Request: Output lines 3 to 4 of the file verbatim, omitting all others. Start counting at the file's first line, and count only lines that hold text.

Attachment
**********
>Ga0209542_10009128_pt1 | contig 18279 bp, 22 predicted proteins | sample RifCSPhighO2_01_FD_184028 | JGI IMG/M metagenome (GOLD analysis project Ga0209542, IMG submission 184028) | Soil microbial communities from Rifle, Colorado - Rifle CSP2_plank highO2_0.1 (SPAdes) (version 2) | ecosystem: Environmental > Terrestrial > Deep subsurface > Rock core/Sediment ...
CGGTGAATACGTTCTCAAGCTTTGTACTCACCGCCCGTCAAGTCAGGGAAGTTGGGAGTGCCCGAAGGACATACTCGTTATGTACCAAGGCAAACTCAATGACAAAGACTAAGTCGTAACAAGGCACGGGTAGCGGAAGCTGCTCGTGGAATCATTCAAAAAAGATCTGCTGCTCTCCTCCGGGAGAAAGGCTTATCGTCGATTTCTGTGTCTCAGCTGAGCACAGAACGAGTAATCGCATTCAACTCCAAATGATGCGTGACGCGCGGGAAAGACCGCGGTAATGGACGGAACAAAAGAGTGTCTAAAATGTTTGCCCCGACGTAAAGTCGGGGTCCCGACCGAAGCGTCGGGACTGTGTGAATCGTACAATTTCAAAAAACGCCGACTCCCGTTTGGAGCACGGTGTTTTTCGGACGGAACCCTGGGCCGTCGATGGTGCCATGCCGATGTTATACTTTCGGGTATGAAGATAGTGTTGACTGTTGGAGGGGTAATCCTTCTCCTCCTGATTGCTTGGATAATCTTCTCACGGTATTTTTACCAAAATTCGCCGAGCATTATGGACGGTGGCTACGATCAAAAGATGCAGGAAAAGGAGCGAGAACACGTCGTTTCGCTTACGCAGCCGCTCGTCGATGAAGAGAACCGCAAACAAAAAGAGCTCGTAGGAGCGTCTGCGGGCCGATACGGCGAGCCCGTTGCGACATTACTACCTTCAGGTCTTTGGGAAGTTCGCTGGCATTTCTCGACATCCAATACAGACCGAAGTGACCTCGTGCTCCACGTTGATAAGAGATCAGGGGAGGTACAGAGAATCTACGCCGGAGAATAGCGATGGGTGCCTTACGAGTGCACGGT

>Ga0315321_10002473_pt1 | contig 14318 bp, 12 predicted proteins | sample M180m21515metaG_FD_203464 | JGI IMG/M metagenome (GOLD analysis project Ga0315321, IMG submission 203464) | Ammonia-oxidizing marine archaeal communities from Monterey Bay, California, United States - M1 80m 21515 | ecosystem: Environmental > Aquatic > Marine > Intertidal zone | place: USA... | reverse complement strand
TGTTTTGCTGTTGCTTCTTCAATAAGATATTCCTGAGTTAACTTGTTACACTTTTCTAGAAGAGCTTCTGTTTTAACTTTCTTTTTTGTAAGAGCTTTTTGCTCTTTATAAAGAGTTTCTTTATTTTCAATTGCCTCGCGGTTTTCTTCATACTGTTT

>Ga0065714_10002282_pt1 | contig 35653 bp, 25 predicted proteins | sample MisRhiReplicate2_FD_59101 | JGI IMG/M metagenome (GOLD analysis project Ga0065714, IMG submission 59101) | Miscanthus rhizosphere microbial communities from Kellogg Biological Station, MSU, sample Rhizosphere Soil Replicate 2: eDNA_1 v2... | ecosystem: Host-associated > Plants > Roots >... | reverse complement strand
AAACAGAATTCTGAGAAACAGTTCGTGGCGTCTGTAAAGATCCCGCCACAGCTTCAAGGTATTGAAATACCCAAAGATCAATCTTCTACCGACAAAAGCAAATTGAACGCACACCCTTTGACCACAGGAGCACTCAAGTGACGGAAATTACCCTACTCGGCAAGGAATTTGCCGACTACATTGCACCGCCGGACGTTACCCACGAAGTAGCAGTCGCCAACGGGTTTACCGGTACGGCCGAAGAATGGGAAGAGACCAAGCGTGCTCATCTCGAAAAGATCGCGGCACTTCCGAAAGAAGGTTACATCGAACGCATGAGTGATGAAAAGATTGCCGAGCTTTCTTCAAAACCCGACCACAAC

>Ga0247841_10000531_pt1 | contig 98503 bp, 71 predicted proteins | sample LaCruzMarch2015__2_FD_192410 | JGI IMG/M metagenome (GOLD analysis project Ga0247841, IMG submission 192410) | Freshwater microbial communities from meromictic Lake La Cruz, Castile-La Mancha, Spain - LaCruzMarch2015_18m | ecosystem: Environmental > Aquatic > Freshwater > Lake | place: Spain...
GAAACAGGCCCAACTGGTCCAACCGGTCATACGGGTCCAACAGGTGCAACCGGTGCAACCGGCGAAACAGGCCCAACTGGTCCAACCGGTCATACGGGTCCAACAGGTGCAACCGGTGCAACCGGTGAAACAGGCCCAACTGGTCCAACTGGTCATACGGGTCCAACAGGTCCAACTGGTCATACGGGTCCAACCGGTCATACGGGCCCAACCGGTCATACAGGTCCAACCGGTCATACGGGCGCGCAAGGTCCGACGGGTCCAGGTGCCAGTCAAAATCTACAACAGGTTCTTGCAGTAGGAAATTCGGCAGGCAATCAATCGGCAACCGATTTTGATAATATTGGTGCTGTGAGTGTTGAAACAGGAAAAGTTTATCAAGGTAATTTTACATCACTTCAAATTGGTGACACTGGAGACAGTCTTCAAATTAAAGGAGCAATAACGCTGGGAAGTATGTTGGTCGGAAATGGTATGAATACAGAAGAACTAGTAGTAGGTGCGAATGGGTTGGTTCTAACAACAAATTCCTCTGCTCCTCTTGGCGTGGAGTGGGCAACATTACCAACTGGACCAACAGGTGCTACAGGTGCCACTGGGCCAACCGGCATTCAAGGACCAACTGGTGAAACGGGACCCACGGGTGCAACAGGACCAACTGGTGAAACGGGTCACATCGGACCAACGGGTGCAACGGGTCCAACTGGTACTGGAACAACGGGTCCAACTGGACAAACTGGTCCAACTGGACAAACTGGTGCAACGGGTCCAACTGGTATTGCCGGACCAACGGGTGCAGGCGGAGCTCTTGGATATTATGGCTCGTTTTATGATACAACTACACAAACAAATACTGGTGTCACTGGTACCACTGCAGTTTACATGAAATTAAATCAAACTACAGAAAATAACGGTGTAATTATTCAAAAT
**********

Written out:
>Ga0315321_10002473_pt1 | contig 14318 bp, 12 predicted proteins | sample M180m21515metaG_FD_203464 | JGI IMG/M metagenome (GOLD analysis project Ga0315321, IMG submission 203464) | Ammonia-oxidizing marine archaeal communities from Monterey Bay, California, United States - M1 80m 21515 | ecosystem: Environmental > Aquatic > Marine > Intertidal zone | place: USA... | reverse complement strand
TGTTTTGCTGTTGCTTCTTCAATAAGATATTCCTGAGTTAACTTGTTACACTTTTCTAGAAGAGCTTCTGTTTTAACTTTCTTTTTTGTAAGAGCTTTTTGCTCTTTATAAAGAGTTTCTTTATTTTCAATTGCCTCGCGGTTTTCTTCATACTGTTT